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Share True Stories to Engage Students


Social-Emotional Learning/Growth Mindset Universal Design for Learning All Ages Strategy


Anxiety Flexible Thinking Self-regulation

Share True Stories to Engage Students

Experience is not what happens to you, it's what you do with what happens to you.
— Aldous Huxley

Personal stories are one of the most powerful ways to engage children and can be particularly effective when developing social and emotional skills.

How To Apply It!

  1. Share true and engaging stories from your own experiences. You could use famous or historical figures as well, though more personal stories include details and emotions that can resonate more strongly.
  2. After you finish the story, engage in active discussion about how the people involved probably felt at the time. If you were involved, how you felt.
  3. Discuss your choices and the outcomes. Why did you do what you did? What would you have done differently? How did you feel? The more personal and imperfect the better.
  4. Use humorous anecdotes whenever possible. The funnier the story, the more engaged the child will be, which increases the chances he will learn and remember.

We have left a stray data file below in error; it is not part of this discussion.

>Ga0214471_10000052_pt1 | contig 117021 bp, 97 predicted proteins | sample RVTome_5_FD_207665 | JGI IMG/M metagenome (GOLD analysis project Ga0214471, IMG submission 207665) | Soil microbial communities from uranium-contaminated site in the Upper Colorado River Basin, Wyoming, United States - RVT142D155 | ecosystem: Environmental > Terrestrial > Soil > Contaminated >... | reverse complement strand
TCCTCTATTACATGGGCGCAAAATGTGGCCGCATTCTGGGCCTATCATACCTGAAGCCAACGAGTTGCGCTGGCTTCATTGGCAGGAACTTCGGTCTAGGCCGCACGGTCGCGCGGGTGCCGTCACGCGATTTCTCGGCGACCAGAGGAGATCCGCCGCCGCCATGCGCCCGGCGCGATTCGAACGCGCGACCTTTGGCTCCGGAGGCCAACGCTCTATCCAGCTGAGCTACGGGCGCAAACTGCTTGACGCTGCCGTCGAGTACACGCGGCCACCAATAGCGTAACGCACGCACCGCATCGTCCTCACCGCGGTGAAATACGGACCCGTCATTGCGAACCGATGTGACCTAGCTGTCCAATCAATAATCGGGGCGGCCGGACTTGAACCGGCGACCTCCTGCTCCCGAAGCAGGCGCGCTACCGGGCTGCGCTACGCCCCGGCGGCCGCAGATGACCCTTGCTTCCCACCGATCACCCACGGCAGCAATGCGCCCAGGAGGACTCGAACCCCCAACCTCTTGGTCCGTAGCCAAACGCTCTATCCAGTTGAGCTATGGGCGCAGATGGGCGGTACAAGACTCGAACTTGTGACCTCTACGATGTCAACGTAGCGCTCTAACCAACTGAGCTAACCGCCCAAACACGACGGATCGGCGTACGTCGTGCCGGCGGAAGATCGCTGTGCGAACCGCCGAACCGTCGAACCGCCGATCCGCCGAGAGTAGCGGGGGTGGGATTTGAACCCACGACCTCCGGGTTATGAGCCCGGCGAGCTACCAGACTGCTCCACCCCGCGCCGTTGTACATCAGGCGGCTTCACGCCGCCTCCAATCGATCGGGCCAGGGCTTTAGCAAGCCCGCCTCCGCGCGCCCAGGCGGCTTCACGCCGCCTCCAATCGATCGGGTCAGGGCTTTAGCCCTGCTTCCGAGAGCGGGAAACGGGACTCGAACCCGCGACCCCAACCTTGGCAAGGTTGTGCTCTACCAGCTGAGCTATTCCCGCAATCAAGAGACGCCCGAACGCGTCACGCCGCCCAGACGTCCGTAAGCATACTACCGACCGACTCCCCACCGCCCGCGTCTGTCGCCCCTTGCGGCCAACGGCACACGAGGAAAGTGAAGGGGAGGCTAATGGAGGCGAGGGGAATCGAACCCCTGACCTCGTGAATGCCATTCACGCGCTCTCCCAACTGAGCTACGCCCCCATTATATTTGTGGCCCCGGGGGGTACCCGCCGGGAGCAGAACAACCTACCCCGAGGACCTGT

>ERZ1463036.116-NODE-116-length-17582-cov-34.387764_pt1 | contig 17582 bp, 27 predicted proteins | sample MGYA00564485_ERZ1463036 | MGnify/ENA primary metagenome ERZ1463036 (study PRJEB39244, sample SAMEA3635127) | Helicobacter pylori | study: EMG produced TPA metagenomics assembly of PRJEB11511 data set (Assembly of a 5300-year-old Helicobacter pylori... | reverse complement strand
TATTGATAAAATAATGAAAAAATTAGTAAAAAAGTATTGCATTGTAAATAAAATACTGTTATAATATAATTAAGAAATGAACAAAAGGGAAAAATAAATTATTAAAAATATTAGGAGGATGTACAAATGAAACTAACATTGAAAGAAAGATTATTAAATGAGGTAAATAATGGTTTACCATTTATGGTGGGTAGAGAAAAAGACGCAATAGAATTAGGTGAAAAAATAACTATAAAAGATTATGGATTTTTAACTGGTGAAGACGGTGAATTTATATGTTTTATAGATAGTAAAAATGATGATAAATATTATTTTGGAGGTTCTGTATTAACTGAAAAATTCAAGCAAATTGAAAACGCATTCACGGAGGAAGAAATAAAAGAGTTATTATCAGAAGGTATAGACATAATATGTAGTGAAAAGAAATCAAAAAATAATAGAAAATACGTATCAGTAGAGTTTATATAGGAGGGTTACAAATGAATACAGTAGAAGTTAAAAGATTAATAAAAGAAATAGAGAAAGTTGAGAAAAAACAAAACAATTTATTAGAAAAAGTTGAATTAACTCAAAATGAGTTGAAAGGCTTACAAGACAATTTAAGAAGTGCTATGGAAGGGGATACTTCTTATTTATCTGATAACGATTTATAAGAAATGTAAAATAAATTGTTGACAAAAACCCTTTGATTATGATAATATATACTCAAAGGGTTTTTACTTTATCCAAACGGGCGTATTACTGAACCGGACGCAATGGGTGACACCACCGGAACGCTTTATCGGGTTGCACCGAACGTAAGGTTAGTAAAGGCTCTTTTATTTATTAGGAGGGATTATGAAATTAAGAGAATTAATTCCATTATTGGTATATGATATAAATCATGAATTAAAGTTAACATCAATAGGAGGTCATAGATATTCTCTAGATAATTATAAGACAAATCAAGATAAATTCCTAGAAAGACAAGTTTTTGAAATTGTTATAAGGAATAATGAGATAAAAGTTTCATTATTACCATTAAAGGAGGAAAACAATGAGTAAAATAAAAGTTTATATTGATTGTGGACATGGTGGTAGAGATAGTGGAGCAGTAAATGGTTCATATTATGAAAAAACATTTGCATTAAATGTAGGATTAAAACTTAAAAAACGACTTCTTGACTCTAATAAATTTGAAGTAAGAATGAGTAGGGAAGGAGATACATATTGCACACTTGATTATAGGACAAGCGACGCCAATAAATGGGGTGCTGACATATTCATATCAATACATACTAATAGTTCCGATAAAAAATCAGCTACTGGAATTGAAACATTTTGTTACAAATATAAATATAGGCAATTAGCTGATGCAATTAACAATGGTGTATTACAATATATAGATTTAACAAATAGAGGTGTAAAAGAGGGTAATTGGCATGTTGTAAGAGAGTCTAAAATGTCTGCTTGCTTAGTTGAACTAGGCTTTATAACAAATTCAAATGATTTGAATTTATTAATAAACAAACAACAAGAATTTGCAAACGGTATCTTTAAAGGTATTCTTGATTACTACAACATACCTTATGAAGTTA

5. Even when a story is funny, always be sure to laugh at the circumstances or the situation, not the persons involved. If you laugh at someone, the student might fear that someone might someday be laughing at him.
  6. Use stories to reinforce that no one is perfect, we all make mistakes, and we all learn and grow from experiences. As bad as it might have seemed at the time, with time you can reflect and learn from it.

Why It Works (the Science Of Learning)!

Stories enable students to process information in context without having to be at the center of the example (Gay (2010). Trying to convince a student to behave in a certain way with a lecture might not be very effective. However, demonstrating the lesson through true stories is likely to be more believable, relatable and memorable. Stories can be key to building relationships and empathy.